117 police officers tell their bosses they’re non-binary in 1,200 PER CENT increase on the previous year
- Sussex Police recorded the highest number of non-binary officers, with 18
- Meanwhile, Avon and Somerset and West Midlands Police both recorded 17
- It comes as recruitment is slowing despite aims hire an extra 20,000 officers
The number of ‘non-binary’ police officers in the UK has jumped from nine to more than 100 in only a year, figures show.
Home Office data reveals that 117 officers in England and Wales described themselves as neither male nor female in the year ending June – a 1,200 per cent increase on the previous year.
Sussex Police recorded the highest number, with 18 officers describing themselves as non-binary, while Avon and Somerset and West Midlands Police both recorded 17.
This year’s data on officers’ gender, which the Home Office started collecting in April 2020, was completed by only 44 per cent of forces, meaning the true figure could be much higher.
Non-binary is a term used to describe someone who does not always identify as the sex they were born as, or who chooses to identify as more than one gender.
The jump in the number of non-binary officers comes as police recruitment appeared to slow down in the Government’s bid to hit its target of recruiting an extra 20,000 officers by March 2023.
Between April and June, just 234 extra police officers were recruited to forces across England and Wales, bringing the total number of new recruits to 13,790.
The jump in the number of non-binary officers comes as police recruitment appeared to slow down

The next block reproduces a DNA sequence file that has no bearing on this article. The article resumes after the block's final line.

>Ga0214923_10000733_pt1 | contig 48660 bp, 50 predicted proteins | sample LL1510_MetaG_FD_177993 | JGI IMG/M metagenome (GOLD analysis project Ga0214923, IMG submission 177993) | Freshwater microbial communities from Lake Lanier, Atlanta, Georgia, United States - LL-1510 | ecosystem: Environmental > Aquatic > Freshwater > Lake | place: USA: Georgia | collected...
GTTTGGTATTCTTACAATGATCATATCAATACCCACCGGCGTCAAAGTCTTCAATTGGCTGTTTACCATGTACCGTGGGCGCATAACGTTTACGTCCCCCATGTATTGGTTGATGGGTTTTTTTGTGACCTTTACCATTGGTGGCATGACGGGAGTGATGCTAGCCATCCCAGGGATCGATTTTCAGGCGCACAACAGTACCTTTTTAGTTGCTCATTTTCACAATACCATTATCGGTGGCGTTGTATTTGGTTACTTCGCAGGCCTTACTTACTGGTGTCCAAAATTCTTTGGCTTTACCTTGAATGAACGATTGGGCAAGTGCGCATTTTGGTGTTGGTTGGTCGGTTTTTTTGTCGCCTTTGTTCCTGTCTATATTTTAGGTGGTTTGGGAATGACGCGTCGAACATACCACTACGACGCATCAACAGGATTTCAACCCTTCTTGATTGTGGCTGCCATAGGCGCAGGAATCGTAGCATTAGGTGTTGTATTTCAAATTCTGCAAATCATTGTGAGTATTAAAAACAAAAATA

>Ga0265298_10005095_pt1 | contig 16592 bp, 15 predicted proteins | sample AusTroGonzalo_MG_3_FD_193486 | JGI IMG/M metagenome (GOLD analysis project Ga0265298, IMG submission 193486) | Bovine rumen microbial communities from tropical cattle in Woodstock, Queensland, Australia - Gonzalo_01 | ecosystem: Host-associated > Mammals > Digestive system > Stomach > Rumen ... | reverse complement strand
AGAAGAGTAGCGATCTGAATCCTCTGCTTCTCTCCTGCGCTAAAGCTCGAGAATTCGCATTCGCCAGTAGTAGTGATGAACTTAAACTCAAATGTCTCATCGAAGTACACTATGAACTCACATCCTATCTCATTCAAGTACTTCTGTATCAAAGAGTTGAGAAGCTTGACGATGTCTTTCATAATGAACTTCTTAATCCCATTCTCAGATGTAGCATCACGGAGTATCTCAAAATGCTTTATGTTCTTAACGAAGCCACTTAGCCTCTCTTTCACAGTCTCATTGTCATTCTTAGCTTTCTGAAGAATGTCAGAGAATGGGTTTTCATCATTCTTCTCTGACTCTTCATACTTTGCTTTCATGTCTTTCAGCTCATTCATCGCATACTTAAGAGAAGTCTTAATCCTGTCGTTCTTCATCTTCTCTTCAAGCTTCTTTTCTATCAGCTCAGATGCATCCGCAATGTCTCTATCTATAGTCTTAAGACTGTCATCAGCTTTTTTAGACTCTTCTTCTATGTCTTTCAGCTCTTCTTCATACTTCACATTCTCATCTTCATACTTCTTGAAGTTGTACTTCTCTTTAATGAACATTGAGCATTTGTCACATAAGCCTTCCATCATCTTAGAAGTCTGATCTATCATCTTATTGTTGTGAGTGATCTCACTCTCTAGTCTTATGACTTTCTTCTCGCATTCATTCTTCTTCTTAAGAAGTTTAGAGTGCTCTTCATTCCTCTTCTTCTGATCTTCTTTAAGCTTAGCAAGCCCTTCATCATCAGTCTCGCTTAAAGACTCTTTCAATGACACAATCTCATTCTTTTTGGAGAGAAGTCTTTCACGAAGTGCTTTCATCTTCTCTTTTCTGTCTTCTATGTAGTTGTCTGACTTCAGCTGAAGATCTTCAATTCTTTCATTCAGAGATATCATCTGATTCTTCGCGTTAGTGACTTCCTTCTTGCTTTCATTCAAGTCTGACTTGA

Just nine months is left to recruit the remaining 6,210 officers for the Government to hit its manifesto pledge by March 2023.
But the Home Office claimed that it was ahead of the target and the new recruits meant police officer numbers were at a ten-year high, with 142,000 officers on the streets.
Home Secretary Priti Patel said: ‘We promised the British public 20,000 more police before March 2023 and that is what we are delivering.
‘The total number of officers is now already at a ten-year high, with thousands more still on the way to protect the public from harm.
‘That means more officers out patrolling our streets, bearing down on anti-social behaviour and violent crime, and helping to level up communities across the country.’
A spokesman for the Home Office, which described the 2021 data as ‘incomplete’, added: ‘Police forces should reflect the communities they serve and diversity in police forces is improving.’
The figures come after new guidelines issued earlier this year state that female detainees can be strip-searched by transgender officers who were born male.
Guidelines from the National Police Chiefs’ Council (NPCC) say once officers have transitioned they can ‘search persons of the same gender as their own lived gender’.
The guidance was revealed by recently retired police officer Cathy Larkman. ‘The more I read it, the more shocked I was,’ she said.
‘This is a devastating blow to women’s trust in the police.
‘Everything is geared towards the sensitivities of the officer doing the searching.’